Friday, May 05, 2006

Lesson 7: Roman Catholicism (Part 9)

(This is based, in part, on John Gerstner’s Primer on Roman Catholicism from a compilation of his primers in the book Primitive Theology. I am using Primitive Theology for my Sunday School class. For this lesson, I will also draw from James R. White’s The Roman Catholic Controversy, (Bethany House, 1996).There is a growing list of links on the left for the posts for this class.


As usual, we begin a study of a Catholic doctrine by referring to official pronouncements. From the Council of Florence (1439):
It has likewise defined, that, if those truly penitent have departed in the love of God, before they have made satisfaction by worthy fruits of penance for sins of commission and omission, the souls of these are cleansed after death by purgatorial punishments; and so that they may be released from punishments of this kind, the suffrages of the living faithful are of advantage to them, namely, the sacrifices of Masses, prayers, and almsgiving, and other works of piety, which are customarily performed by the faithful for other faithful according to the institutions of the Church.
From the Council of Trent (1563):
Since the Catholic Church, instructed by the Holy Spirit, in conformity with the sacred writings and the ancient tradition of the Fathers in sacred councils, and very recently in this ecumenical Synod, has taught that there is a purgatory, and that the souls detained there are assisted by the suffrages of the faithful, and especially by the acceptable sacrifice of the altar, the holy Synod commands the bishops that they insist that the sound doctrine of purgatory, which has been transmitted by the holy Fathers and holy Councils, be believed by the faithful of Christ, be maintained, taught, and everywhere preached.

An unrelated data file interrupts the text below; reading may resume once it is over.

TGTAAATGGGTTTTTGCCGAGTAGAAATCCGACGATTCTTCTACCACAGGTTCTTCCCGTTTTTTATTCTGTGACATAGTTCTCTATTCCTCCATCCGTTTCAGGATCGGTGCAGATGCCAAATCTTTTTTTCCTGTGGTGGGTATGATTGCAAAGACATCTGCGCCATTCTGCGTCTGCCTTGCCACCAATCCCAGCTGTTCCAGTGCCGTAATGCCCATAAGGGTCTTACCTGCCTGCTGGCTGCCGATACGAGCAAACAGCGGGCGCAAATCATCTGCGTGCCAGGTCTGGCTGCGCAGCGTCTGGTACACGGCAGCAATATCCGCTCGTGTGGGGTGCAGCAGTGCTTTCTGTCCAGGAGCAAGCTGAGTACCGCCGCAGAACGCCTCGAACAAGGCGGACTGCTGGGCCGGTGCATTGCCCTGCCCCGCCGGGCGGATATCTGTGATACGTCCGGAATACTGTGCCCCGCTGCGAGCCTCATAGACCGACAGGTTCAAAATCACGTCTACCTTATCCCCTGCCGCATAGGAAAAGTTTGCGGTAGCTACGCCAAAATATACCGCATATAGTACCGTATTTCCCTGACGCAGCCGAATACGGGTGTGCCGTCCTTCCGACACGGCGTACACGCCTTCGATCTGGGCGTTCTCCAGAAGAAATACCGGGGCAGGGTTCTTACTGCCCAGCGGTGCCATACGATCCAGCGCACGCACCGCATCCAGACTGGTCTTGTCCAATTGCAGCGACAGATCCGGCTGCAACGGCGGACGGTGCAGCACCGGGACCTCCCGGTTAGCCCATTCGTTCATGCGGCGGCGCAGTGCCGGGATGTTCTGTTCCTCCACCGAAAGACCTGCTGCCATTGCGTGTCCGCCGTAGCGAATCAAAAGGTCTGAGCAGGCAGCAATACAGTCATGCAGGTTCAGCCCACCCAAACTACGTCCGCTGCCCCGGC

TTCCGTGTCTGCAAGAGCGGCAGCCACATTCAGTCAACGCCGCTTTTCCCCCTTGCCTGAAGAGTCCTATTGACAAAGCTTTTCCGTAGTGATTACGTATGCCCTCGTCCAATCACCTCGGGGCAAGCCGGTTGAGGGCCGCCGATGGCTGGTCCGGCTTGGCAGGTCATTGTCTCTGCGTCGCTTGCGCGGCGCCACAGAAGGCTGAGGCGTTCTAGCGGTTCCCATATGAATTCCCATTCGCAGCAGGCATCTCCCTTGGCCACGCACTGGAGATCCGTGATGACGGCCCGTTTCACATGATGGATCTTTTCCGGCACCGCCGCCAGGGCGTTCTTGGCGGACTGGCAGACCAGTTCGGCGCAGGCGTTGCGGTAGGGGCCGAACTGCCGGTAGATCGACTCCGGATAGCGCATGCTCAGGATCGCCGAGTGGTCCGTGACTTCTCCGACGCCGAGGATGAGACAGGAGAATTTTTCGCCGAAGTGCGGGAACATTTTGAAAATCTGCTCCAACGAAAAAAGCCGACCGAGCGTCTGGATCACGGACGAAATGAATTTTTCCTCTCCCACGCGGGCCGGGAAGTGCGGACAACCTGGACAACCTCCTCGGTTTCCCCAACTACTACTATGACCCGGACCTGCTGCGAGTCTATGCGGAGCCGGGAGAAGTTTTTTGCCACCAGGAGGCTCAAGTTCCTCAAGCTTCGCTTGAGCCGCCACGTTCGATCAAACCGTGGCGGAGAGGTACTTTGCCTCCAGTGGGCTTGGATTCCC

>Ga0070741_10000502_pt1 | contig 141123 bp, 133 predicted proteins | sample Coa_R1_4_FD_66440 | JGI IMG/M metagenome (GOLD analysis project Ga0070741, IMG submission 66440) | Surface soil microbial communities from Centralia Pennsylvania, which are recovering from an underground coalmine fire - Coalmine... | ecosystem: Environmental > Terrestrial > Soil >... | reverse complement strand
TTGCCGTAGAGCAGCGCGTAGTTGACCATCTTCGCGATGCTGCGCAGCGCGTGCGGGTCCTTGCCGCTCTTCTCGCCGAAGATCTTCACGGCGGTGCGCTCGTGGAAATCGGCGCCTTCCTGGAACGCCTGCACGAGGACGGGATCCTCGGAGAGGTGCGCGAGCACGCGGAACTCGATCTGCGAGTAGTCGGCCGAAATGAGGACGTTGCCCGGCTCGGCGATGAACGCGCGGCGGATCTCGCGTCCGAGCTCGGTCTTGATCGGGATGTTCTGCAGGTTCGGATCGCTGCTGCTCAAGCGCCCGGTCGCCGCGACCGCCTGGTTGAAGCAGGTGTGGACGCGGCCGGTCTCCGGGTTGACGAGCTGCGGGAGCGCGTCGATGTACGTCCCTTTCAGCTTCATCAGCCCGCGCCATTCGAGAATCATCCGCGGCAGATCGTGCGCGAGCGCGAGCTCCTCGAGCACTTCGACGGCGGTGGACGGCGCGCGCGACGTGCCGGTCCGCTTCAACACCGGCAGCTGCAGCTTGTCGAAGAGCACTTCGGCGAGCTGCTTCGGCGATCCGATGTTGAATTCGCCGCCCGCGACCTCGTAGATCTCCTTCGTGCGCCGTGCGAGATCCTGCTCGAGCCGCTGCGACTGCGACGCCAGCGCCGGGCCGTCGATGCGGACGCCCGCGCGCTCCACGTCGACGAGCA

If anyone shall say that after the reception of the grace of justification, to every penitent sinner the guilt is so remitted and the penalty of eternal punishment so blotted out that no penalty of temporal punishment remains to be discharged either in this world or in the world to come in purgatory before the entrance to the kingdom of heaven can be opened: let him be anathema.
Fr. John Hardon, author of the respected work The Catholic Catechism (1981), explains:
The reason of faith is that nothing defiled can enter heaven, and therefore anyone less than perfect must first be purified before he can be admitted to the vision of God. In more concrete terms, which have been carved out of centuries of the Church's reflection on revelation, there exists purgatory, in which the souls of the just who die with the stains of sins are cleansed by expiation before they are admitted to heaven. They can be helped, however, by the intercession of the faithful on earth.

“Who are the souls of the just? They are those that leave the body in the state of sanctifying grace and are therefore destined by right to enter heavenly glory. Their particular judgment was favorable, although conditional. They must first be cleansed before they can see the face of God. The condition is always fulfilled.

“When we speak of "stains of sins," the expression is consciously ambivalent. It first means the temporal punishment due to venial or mortal sins already forgiven as to guilt but not fully remitted as to penalty when a person dies. It may also mean the venial sins themselves, not forgiven either as to guilt or punishment before death.
Fr. Hardon is attempting to explain one of the complexities of the doctrine. It has to do with the distinction between mortal and venial sin, and the distinction between forgiven and “paid for” (expiated) through temporal punishment.